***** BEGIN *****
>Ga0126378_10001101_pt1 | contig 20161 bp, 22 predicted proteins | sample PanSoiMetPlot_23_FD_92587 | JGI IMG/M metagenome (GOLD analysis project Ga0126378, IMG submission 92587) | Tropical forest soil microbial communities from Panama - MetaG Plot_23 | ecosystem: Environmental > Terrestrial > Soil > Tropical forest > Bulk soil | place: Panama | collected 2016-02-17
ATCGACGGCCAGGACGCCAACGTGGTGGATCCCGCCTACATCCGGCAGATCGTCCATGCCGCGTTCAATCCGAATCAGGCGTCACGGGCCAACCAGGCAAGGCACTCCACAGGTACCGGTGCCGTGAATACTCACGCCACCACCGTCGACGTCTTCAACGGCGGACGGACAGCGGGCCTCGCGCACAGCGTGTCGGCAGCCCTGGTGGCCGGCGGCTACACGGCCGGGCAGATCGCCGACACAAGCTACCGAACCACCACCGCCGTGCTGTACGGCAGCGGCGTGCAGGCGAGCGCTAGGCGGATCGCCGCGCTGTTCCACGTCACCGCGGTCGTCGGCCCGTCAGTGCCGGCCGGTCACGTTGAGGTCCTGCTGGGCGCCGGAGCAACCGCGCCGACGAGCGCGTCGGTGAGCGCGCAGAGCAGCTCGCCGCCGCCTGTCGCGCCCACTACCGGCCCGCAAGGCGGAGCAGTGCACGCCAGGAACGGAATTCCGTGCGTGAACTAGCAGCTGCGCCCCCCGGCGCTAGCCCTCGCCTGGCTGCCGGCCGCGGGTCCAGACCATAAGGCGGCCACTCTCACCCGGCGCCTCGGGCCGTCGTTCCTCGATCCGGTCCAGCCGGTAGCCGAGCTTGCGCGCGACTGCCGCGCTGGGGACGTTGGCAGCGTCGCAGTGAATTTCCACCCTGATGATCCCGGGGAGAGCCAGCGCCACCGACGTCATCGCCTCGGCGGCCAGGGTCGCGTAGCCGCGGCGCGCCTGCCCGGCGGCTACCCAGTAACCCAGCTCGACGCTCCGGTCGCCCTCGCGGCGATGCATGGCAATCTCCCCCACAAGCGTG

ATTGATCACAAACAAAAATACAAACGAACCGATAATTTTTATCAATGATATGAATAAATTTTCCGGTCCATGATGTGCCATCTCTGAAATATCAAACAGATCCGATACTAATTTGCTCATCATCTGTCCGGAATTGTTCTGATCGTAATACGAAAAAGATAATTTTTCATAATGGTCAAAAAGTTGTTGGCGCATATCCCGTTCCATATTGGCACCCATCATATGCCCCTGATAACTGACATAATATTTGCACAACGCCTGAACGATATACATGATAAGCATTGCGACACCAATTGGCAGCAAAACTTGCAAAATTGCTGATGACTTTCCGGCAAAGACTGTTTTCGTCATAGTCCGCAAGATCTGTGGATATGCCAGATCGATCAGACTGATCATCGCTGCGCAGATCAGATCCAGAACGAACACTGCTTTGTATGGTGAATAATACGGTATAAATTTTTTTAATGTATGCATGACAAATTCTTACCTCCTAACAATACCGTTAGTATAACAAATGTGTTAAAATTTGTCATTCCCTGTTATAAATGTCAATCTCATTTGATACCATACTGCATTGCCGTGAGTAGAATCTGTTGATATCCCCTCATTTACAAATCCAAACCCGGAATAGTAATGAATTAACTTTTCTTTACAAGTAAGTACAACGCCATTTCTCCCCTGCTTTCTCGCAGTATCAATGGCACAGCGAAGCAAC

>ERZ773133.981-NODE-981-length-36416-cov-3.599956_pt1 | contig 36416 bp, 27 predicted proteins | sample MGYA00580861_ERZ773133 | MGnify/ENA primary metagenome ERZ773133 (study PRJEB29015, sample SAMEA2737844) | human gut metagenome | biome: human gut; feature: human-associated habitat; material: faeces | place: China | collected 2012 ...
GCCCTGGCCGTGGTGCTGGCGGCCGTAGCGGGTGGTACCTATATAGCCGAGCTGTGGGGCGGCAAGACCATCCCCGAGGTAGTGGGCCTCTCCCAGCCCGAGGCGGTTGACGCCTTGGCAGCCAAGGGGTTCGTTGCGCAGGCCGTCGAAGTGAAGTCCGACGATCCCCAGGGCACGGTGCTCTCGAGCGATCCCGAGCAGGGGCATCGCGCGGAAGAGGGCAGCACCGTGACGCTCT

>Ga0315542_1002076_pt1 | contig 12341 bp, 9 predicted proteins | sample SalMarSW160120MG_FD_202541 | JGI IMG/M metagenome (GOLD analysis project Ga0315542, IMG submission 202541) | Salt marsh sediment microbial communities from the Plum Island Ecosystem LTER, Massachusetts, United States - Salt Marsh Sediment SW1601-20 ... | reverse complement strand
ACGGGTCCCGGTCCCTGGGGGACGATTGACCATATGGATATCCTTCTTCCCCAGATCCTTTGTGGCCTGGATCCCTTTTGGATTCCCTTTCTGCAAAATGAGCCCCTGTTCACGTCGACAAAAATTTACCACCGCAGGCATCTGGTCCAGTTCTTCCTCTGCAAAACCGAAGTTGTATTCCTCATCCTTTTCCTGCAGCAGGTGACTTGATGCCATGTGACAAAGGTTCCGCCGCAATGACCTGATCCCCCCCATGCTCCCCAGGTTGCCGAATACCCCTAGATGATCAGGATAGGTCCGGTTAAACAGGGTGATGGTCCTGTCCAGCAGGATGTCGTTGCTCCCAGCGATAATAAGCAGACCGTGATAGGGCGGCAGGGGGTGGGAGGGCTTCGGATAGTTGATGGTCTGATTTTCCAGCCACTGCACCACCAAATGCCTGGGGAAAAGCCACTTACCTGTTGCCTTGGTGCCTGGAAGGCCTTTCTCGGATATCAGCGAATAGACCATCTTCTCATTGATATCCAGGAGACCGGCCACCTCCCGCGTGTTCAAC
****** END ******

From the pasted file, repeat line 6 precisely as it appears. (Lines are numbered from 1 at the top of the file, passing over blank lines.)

>Ga0315542_1002076_pt1 | contig 12341 bp, 9 predicted proteins | sample SalMarSW160120MG_FD_202541 | JGI IMG/M metagenome (GOLD analysis project Ga0315542, IMG submission 202541) | Salt marsh sediment microbial communities from the Plum Island Ecosystem LTER, Massachusetts, United States - Salt Marsh Sediment SW1601-20 ... | reverse complement strand